Another example of this is an idea for a painting that’s come out of my experience keeping chickens in my backyard.  Several of the chicks I raised over the summer turned out to be roosters, and I had to cull a few of them or they would fight one another.  I went out one morning at 5am, when they were sleepy, and wrung the necks of two of them.  It was a profound and awful experience.  Ever since, I’ve had this vision of a rooster, like the bull in “Europa”, mostly in shadow.  His proud, erect head and neck are lit by a golden light.  We see him from the back.  His head is turned, his proud comb blood red.  He’s fixing the viewer with his piercing, golden eye.  I haven’t painted it yet, but it’s a tremendously powerful image for me, that touches on my own feelings of guilt and sadness and identification.

Obviously not all personal work comes from the same place, but at this point in my career, I have to have an emotional hook before I can feel confident about where I’m going with a personal painting.  When that hook is there, I find I can invest fully, and that other ideas suggest themselves as I’m working, so that a whole series of associated images can grow from that initial seed.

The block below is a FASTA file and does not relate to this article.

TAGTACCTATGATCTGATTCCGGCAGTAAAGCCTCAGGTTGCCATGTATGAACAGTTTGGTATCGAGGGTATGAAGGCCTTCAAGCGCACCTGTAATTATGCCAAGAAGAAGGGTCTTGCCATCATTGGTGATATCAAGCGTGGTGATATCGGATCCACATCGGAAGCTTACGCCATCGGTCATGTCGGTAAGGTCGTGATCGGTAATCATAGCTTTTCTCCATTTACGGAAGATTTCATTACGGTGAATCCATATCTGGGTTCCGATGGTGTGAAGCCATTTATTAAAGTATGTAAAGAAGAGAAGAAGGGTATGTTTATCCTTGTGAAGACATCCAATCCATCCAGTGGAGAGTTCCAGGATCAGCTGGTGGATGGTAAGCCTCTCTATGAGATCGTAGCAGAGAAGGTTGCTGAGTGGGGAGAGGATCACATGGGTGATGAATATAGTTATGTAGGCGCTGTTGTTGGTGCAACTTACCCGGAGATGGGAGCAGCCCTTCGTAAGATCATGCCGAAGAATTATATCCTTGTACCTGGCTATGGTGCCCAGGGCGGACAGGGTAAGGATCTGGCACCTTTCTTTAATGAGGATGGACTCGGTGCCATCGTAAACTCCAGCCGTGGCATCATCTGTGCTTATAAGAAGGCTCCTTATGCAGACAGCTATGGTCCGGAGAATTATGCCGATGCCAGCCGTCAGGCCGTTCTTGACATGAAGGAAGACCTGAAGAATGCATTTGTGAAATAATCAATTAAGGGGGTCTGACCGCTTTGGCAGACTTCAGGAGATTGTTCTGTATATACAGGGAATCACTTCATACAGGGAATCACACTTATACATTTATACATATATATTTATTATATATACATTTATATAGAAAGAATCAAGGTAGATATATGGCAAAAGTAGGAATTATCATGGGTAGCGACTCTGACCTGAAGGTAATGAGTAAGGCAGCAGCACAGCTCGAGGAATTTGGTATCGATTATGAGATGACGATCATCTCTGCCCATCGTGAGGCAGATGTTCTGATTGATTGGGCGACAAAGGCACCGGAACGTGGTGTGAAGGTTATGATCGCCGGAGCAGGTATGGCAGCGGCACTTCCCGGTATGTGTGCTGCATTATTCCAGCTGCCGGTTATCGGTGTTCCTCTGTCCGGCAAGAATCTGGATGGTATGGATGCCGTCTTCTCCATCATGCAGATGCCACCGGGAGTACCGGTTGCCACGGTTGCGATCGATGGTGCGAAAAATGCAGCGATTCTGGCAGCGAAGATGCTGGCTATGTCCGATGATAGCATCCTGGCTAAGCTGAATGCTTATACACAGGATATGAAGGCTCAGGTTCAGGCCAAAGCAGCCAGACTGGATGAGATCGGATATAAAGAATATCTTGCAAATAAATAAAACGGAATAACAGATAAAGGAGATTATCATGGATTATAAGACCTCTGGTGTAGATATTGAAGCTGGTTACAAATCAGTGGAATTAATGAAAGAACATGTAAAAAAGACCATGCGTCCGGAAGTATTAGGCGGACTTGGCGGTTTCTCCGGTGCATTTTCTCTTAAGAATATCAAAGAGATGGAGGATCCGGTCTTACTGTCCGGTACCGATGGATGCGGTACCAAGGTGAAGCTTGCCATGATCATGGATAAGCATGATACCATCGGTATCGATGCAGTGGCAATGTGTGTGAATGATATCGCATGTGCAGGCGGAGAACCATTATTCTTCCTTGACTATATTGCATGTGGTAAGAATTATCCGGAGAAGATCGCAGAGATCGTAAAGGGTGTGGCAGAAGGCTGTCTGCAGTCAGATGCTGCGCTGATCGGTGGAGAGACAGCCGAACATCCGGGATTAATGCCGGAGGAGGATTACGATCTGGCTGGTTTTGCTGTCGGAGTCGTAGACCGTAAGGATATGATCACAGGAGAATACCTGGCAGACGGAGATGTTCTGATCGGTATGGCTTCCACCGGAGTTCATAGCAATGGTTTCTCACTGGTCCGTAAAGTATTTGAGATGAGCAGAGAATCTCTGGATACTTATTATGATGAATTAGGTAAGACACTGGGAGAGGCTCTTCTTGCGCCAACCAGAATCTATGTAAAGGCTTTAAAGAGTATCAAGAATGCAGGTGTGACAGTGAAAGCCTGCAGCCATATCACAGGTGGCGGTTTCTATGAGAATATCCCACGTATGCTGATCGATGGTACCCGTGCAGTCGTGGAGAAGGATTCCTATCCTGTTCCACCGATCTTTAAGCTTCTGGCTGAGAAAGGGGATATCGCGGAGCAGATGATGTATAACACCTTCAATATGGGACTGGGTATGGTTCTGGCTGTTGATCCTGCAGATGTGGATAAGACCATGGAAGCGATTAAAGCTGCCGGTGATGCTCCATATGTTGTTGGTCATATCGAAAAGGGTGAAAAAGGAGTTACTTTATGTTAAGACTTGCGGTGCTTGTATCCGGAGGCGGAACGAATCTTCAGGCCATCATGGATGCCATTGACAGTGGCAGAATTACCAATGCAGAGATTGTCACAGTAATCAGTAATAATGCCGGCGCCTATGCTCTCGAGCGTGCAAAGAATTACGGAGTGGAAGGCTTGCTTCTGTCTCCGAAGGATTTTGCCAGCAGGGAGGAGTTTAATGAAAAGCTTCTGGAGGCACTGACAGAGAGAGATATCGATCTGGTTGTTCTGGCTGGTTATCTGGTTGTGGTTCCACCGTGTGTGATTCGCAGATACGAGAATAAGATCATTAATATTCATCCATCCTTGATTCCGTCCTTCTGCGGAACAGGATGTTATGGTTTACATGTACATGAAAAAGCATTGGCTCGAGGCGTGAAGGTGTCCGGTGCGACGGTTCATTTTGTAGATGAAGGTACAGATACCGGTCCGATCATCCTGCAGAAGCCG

I have no idea where this sort of image-making will lead me as an artist, but it’s tremendously exciting and satisfying.  After 20 years, it’s helping me forge a strong, new relationship with my art.  If that’s something you desire, I would encourage you to carve out some time in your schedule and see what happens.  If you find yourself struggling with a personal piece, seek out those moments of mental open-ness, and do what artists do best. Think visually.